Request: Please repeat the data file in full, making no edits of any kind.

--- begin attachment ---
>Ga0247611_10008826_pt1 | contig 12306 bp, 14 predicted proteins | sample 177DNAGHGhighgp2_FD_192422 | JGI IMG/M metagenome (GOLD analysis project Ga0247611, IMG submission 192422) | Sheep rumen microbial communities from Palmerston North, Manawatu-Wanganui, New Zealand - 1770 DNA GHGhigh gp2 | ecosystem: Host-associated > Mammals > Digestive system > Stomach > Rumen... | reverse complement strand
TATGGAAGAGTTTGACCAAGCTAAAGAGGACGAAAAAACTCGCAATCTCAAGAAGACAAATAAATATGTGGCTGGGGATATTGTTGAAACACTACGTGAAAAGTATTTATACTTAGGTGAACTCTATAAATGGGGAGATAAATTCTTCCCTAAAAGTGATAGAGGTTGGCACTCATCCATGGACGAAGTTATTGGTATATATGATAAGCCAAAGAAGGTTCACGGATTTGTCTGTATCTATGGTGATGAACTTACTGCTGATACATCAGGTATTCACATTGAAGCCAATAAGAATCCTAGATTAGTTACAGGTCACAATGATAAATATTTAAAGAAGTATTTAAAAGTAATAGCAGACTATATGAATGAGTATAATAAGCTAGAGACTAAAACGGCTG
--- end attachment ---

>Ga0247611_10008826_pt1 | contig 12306 bp, 14 predicted proteins | sample 177DNAGHGhighgp2_FD_192422 | JGI IMG/M metagenome (GOLD analysis project Ga0247611, IMG submission 192422) | Sheep rumen microbial communities from Palmerston North, Manawatu-Wanganui, New Zealand - 1770 DNA GHGhigh gp2 | ecosystem: Host-associated > Mammals > Digestive system > Stomach > Rumen... | reverse complement strand
TATGGAAGAGTTTGACCAAGCTAAAGAGGACGAAAAAACTCGCAATCTCAAGAAGACAAATAAATATGTGGCTGGGGATATTGTTGAAACACTACGTGAAAAGTATTTATACTTAGGTGAACTCTATAAATGGGGAGATAAATTCTTCCCTAAAAGTGATAGAGGTTGGCACTCATCCATGGACGAAGTTATTGGTATATATGATAAGCCAAAGAAGGTTCACGGATTTGTCTGTATCTATGGTGATGAACTTACTGCTGATACATCAGGTATTCACATTGAAGCCAATAAGAATCCTAGATTAGTTACAGGTCACAATGATAAATATTTAAAGAAGTATTTAAAAGTAATAGCAGACTATATGAATGAGTATAATAAGCTAGAGACTAAAACGGCTG